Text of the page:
Too much

May 17, 2017 § 6 Comments

More and more these days, it feels as if the world is too much with me, to borrow a phrase from Wordsworth.

Between the woes at home and abroad, as you scan the headlines and timelines, you’d be forgiven for thinking that the world is ready to implode, right about now. You wouldn’t be wrong. Just the projections about global warming are enough to bring on major depression, and that’s without all the warmongering and posturing and lack of respect for human rights that characterises large parts of global politics.

And yet, and yet. If I walk way from social media, ignore the newspaper posters, and click off the radio’s marketplace patter, I see the world differently.  Because every morning when I turn into my street, the security guard on the corner and I exchange enthusiastic hand-waving and thumbs-upping. In the supermarket, a few blocks away the man at the till next to me regales both the teller and everyone within earshot with his ribald, good-natured jokes. A small girl waves at me as we pass on the street, beaming up at me with doe-eyed, gap-toothed innocence. The fruit vendor at the traffic lights smiles a greeting. My neighbours and I rush into the street to see if we can help when we hear the unmistakable sound of two cars colliding.

I know I can’t bury my head in the sand. But I also know that in this always-on, always-outraged, always-informed world, we are rich in knowledge and poor in wisdom. There’s a lot to take in, and most of it isn’t quality. And if it bleeds it leads – so it’s always going to be bad news.

So sometimes, it pays to withdraw from that cycle altogether. Because believe me, the truly important news will get to you. Log out, switch off, disconnect, and reconnect to your fellow human beings in the tiny moments that make up an ordinary day.

It’s the only antidote I know – reminding yourself that it’s not the whole world that’s gone mad. There are many, many decent people all around us, every day. We just have to stop to look them in the eye sometimes, and say hello.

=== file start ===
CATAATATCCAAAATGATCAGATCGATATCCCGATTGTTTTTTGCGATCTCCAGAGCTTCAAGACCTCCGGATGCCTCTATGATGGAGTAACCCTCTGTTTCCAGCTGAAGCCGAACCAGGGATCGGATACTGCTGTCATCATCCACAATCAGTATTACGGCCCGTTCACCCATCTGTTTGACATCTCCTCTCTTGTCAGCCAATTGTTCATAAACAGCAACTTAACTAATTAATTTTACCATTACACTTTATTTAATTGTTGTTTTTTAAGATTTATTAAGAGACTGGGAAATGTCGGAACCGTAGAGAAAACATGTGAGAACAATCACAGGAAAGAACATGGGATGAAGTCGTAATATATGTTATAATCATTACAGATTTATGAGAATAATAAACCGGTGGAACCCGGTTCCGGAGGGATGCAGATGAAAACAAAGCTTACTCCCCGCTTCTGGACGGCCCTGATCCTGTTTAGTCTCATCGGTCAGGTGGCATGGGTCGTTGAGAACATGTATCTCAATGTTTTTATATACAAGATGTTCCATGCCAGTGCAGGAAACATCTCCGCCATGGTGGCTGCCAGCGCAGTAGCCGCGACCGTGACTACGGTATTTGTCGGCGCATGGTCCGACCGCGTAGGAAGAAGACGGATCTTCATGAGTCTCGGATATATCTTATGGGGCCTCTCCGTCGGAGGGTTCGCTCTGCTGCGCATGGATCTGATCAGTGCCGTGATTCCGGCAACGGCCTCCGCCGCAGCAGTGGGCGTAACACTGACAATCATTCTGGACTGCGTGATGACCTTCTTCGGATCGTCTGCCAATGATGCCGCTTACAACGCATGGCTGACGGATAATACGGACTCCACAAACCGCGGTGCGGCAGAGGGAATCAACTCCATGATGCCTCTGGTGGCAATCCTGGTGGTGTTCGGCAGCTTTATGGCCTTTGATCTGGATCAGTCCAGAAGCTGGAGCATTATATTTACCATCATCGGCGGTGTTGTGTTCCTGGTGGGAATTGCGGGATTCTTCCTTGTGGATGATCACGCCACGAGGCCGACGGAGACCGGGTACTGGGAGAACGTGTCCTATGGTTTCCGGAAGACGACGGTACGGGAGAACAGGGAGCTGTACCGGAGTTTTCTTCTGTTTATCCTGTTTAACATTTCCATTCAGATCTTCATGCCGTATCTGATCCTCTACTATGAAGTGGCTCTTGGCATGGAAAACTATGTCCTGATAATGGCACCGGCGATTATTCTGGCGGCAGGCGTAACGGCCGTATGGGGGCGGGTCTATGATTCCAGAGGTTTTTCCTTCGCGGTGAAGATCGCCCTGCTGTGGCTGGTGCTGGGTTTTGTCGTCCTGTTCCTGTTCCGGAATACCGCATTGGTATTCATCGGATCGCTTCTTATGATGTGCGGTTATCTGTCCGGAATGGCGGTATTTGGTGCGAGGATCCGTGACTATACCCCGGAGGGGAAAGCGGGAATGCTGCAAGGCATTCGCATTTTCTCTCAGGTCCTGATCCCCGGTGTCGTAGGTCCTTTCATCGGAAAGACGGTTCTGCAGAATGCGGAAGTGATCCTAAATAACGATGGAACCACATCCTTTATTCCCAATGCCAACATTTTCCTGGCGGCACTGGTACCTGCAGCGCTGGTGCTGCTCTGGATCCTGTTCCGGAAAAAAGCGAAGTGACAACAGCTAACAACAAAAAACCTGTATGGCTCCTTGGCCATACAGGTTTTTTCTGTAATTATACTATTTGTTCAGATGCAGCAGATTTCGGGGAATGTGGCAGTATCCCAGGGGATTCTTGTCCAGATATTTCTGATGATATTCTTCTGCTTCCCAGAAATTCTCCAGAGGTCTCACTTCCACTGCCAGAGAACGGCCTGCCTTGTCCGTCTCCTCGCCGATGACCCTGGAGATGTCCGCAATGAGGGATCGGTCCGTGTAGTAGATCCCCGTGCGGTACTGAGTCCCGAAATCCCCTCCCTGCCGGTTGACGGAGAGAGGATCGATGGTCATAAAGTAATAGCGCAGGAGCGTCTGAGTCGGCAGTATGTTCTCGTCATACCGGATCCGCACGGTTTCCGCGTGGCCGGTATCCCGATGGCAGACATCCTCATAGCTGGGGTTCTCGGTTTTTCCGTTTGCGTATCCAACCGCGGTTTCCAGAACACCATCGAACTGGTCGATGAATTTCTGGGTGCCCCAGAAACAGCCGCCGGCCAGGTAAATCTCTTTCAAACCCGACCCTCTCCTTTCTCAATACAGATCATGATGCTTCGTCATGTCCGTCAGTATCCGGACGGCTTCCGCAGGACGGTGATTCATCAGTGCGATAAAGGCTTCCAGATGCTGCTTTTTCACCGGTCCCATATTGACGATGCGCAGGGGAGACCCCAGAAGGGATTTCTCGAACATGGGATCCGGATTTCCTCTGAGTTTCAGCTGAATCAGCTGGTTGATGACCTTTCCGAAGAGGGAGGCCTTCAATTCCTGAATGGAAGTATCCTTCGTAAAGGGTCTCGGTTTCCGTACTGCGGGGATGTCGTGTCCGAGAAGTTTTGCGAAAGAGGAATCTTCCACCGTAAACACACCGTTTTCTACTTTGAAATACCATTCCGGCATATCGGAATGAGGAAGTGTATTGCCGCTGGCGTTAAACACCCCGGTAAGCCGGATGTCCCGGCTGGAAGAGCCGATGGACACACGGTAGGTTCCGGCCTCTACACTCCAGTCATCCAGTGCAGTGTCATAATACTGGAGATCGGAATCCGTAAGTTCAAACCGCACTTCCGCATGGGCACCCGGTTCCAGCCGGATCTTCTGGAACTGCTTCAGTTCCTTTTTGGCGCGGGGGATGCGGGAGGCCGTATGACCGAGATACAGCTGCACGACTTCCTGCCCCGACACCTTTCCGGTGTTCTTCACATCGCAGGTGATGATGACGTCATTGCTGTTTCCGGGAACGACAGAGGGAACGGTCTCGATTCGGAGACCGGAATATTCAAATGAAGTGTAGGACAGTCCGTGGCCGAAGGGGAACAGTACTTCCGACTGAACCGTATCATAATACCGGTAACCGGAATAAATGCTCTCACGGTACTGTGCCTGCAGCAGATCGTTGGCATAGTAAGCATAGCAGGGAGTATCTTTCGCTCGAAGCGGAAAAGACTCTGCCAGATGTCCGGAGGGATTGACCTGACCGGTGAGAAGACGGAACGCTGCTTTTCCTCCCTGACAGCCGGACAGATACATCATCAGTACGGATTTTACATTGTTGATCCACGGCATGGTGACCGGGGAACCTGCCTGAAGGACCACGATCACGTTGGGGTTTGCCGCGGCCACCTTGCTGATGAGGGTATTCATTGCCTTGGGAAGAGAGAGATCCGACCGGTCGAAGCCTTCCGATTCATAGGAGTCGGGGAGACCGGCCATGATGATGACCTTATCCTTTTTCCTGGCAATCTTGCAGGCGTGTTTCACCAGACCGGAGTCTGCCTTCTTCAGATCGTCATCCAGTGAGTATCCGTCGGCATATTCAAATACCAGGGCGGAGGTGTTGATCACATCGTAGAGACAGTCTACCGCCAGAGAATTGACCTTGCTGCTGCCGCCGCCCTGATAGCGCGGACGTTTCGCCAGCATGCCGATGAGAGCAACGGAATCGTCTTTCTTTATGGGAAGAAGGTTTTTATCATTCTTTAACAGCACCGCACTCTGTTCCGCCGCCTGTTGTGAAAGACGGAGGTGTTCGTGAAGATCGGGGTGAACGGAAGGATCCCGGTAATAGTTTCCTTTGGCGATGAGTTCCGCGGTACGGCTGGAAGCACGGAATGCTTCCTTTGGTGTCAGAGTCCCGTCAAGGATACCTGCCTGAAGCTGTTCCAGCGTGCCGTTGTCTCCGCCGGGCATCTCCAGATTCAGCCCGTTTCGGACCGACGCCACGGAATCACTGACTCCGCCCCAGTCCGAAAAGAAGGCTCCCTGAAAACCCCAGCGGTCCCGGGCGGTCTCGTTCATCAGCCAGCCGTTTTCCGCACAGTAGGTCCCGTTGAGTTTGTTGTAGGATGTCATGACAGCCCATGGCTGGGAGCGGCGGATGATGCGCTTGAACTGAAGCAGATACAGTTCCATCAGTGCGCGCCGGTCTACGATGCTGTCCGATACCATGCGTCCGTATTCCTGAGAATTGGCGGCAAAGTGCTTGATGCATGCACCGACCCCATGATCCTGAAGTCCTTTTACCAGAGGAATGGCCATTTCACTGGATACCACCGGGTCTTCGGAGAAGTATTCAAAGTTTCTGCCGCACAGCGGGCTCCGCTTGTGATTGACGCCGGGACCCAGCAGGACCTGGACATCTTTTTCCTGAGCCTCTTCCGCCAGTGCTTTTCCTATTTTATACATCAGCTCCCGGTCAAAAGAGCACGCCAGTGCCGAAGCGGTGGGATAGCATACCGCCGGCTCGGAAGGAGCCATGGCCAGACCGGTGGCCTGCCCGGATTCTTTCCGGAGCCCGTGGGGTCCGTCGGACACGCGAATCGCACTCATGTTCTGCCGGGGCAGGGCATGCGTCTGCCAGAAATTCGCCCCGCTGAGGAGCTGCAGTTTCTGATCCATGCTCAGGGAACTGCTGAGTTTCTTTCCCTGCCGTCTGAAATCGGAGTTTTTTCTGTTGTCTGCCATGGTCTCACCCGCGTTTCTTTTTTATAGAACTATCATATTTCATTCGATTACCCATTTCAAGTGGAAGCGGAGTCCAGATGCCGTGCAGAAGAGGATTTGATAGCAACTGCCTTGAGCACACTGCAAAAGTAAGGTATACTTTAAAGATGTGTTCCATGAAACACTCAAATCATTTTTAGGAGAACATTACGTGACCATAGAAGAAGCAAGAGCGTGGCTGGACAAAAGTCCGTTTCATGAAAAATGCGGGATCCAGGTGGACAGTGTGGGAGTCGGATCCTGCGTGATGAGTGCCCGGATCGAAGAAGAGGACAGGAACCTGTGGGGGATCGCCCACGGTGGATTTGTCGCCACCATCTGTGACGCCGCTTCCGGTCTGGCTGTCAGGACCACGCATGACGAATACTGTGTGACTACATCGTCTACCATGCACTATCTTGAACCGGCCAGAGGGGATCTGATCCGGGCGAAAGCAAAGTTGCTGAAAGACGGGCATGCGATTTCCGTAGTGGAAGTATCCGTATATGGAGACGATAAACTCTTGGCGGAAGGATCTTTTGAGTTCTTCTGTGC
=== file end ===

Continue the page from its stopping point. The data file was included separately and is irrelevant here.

§ 6 Responses to Too much

  • Shannon says:

    Amazing! Exactly what I’ve been thinking and feeling but put forward in a much more eloquent way. Thank you

    Liked by 1 person

  • charliesbird says:

    “rich in knowledge, poor in wisdom” – love that – I’ll be quoting you.


  • Claire Wood says:

    This was a well-timed read for me. Since the cabinet reshuffle, I have been far too plugged in – to the point of feeling guilty if I listen to music on my commute, instead of talk radio. No surprise that I’m feeling emotionally shattered at the moment. So I’ll be taking your good advice, starting with a rousing session of Kar Karaoke this afternoon!

    Liked by 1 person

  • Neil Higgs says:

    Dear Mandy,

    This is a wonderful piece. I love your posts and articles for many reasons:

    1. You write so beautifully that they are just a joy to read. 2. Your articles are so thoughtful. 3. I always reflect on things more when I have read one of your articles. 4. I look forward to the next one.

    This one, though, is extra special – probably because it is exactly what I experience every day, to the extent that my wife and I have made it a deliberate thing to engage with ordinary people and just show humanity. I have been championing the issue of human dignity for years. Your article is just lovely.

    Kind regards,

    Neil Higgs

    Sent from my iPad


    Liked by 1 person

  • Wine With Friends says:

    I do agree with you! We really have to find the small pockets of serenity and that will help us keep a perspective that believes in the “good will win in the end” thinking. It is hard being an optimist and raising kids with hope in this environment, I must admit, but I will die trying


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